‘My young rel­a­tive was re­build­ing his fam­ily when he died’

Read­ers re­veal a gem from their fam­ily tree Dr Mar­ion Nash pays trib­ute to Joseph Quil­lan, an orphan who over­came ter­ri­ble odds only to suf­fer a fa­tal ac­ci­dent

Who Do You Think You Are? Magazine - - MY FAMILY HERO - DR MAR­ION NASH has been trac­ing her tree since 2000 and is fas­ci­nated by the sto­ries it tells

When many of us start trac­ing our an­ces­tors, we nat­u­rally try to see whether we can find some­one fa­mous. But while the sto­ries of pi­o­neer­ing reformers or fear­less sol­diers are wor­thy of be­ing told, the achieve­ments of the ev­ery­day heroes in our trees can be eas­ily over­looked.

One re­searcher who is keen to re­dress this bal­ance is Dr Mar­ion Nash, who has un­cov­ered in­spir­ing tales of strength against ad­ver­sity while ex­plor­ing her Glaswe­gian roots. A story Mar­ion holds par­tic­u­larly close to her heart is that of Joseph Quil­lan, a fac­tory worker who died when he was only 18.

“I have al­ways wanted to give this young man a voice and say what re­ally hap­pened to him,” Mar­ion tells us.

The Quil­lans were cer­tainly no strangers to tragedy, en­dur­ing sev­eral be­reave­ments be­fore Joseph was born. Be­tween 1858 and 1883 his par­ents, Pa­trick and El­iz­a­beth, lost six young chil­dren as a re­sult of res­pi­ra­tory ill­ness and dis­ease. By the time Joseph turned eight, the cou­ple had suc­cumbed to the same fate.

As a re­sult, Joseph’s up­bring­ing was punc­tu­ated by con­stant up­heaval, stay­ing with who­ever was will­ing to take him in. On the 1891 cen­sus, he was even liv­ing in the care of his older sis­ter Mag­gie’s es­tranged hus­band, Mick McKe­own, and his new ‘wife’ Jane.

While de­tails about the rest of Joseph’s child­hood re­main scant, ev­i­dence sug­gests that he kept his feet firmly on the ground. By 1901 he had found a job at the Henry Kennedy & Sons pot­tery works in Cam­lachie in Glas­gow’s East End, mov­ing into a flat with Mag­gie and an­other sis­ter, Lizzie, the fol­low­ing year.

“With his wages as a work­ing man, Joseph could now help his sis­ters out with the house­hold costs,” says Mar­ion. “He had bravely put his life to­gether and was at last able to en­joy a sta­ble home.”

As the sum­mer of 1902 drew to a close, Henry Kennedy & Sons re­warded their em­ploy­ees with an out­ing to Loch Lomond. On the morn­ing of Satur­day 6 Septem­ber, the firm’s 300-strong work­force left the hus­tle and bus­tle of the city be­hind and ven­tured out into the fresh Cale­do­nian air.

Joseph and his friends de­cided to hire a boat and row down the River Leven into the Loch. Like any party of young men and women, they spent much of the time jok­ing and splash­ing around. Un­til it all went wrong.

“Peo­ple on the shore said that a woman stood up and at­tempted to change seats with some­one else, rock­ing the boat vi­o­lently and caus­ing it to over­turn,” ex­plains Mar­ion. “It prob­a­bly made the on­look­ers laugh, es­pe­cially hav­ing wit­nessed their ear­lier an­tics from dry land. How­ever, it was far, far more se­ri­ous than they could know.”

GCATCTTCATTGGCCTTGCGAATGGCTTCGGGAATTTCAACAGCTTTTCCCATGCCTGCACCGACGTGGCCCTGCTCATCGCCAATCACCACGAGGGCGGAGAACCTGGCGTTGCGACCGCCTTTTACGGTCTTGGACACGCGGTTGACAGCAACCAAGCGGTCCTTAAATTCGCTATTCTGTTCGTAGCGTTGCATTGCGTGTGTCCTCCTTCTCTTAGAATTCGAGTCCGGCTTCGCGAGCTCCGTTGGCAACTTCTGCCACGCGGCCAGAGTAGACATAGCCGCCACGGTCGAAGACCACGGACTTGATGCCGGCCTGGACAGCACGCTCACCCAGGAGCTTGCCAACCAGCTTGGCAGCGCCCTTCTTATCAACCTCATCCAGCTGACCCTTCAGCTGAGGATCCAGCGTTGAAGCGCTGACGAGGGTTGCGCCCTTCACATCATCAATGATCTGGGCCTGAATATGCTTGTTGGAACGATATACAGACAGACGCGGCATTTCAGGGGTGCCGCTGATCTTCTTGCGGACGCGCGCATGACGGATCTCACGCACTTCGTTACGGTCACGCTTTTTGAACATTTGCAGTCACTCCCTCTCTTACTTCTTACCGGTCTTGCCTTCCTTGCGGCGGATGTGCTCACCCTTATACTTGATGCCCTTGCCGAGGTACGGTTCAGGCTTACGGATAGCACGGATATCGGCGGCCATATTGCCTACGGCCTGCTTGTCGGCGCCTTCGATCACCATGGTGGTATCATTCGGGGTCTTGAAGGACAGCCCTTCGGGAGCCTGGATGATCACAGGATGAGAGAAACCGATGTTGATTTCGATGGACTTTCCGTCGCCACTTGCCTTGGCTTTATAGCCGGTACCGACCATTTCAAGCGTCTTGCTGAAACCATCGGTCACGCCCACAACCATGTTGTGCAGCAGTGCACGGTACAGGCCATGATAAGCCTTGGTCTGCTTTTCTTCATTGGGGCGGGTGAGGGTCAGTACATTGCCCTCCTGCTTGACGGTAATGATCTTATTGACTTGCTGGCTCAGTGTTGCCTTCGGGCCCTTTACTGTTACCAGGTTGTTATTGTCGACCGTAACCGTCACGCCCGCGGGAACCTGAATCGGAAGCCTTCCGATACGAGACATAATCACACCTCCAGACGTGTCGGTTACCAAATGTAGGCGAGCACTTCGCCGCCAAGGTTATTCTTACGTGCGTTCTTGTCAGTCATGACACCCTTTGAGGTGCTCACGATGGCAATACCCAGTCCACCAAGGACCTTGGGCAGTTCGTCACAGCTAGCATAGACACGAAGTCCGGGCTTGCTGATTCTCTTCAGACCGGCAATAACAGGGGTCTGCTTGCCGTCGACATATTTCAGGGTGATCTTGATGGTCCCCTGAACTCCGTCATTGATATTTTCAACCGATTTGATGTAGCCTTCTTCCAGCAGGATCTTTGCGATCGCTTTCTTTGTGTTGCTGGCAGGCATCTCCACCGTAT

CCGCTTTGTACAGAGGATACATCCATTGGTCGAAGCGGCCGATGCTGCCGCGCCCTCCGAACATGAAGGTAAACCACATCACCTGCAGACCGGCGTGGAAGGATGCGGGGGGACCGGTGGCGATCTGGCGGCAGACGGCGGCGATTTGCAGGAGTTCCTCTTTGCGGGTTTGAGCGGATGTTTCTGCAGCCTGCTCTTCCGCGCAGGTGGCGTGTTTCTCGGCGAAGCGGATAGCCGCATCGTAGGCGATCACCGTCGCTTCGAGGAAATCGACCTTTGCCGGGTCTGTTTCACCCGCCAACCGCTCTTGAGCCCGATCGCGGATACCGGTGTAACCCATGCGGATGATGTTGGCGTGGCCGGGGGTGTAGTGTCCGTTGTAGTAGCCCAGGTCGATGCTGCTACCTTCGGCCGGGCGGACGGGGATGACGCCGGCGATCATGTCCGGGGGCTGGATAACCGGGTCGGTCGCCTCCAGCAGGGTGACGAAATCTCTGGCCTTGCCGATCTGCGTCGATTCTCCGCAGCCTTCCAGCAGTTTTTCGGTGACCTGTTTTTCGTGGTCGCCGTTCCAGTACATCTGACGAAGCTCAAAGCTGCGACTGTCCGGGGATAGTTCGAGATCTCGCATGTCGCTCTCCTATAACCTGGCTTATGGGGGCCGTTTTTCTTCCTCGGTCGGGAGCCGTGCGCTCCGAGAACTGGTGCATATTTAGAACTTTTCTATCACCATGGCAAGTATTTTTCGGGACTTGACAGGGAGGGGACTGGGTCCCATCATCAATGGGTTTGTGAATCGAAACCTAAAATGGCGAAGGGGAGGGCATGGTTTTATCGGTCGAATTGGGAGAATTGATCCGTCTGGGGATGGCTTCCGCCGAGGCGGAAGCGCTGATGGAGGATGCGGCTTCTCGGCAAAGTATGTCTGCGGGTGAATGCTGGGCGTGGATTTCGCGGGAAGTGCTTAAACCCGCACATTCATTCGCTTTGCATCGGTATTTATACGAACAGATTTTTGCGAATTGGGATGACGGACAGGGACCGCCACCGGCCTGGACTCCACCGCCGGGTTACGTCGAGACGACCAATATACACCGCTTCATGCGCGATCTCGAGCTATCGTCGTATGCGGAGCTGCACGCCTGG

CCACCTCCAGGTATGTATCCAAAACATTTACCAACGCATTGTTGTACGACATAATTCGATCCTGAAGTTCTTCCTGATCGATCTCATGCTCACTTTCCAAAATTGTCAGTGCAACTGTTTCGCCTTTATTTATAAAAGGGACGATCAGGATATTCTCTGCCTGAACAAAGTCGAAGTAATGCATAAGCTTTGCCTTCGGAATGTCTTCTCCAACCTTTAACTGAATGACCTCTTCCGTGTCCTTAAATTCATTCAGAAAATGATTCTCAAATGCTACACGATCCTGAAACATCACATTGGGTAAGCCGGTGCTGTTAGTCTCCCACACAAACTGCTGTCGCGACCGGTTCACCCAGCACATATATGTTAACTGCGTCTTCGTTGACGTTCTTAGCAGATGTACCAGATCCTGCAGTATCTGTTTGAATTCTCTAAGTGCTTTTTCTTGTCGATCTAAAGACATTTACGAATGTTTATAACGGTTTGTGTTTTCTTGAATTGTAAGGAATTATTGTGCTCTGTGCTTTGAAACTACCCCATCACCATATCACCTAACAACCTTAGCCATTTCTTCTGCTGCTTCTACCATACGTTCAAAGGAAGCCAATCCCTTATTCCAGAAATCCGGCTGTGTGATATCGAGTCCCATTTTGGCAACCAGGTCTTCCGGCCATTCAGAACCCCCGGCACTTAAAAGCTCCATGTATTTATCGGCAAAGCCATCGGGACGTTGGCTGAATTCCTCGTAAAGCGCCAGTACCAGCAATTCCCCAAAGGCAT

As screams rang out across the river, it be­came clear that lives were in real dan­ger. A crew of boat­men rowed out to the scene as fast as they could, man­ag­ing to drag six mem­bers of the party back to safety.

But Joseph was nowhere to be seen. It was only af­ter 15 min­utes of fran­tic search­ing that his mo­tion­less body was dis­cov­ered float­ing in the wa­ter. De­spite at­tempts at re­sus­ci­ta­tion, he was pro­nounced dead in front of his hor­ri­fied friends and col­leagues.

More than a cen­tury later, Mar­ion finds it hard to talk about the in­ci­dent.

“I think it was such a sad and un­nec­es­sary loss of young life. It must have been hor­ri­ble for Mag­gie, who would have opened her door later that day to face the ap­palling news.

“I have of­ten won­dered what be­came of the peo­ple who had been in the boat with Joseph. They cer­tainly never in­tended for it to hap­pen, but what were their feel­ings about it later?”

Not long af­ter her brother’s death, Mag­gie found her­self in dif­fi­cult cir­cum­stances once again when she was asked to iden­tify the body of her es­tranged hus­band, Mick. De­spite con­sid­er­able suc­cess as a pro­fes­sional foot­baller, he be­came an al­co­holic and was found dead in­side an aban­doned kiln.

Mag­gie briefly found hap­pi­ness when she re­mar­ried in 1906, but six years later she passed away from can­cer, aged 43.

It may be a tale rife with heart­break, but Mar­ion still finds great so­lace in her an­ces­tors’ de­ter­mi­na­tion to stay to­gether, de­spite the pres­sures that were forc­ing them apart.

“I feel that both Mag­gie and Joseph were pretty heroic in the way they bat­tled ad­ver­sity and fam­ily in­sta­bil­ity to fi­nally reach a calm haven liv­ing once more as a fam­ily.

“It is just so sad that it was at this point that Joseph lost his life.” Jon Bauck­ham

As screams rang out across the river, it be­came clear that lives were in real dan­ger

It might look pic­turesque in this pho­to­graph, but the River Leven in West Dun­bar­ton­shire is where Joseph Quil­lan lost his life

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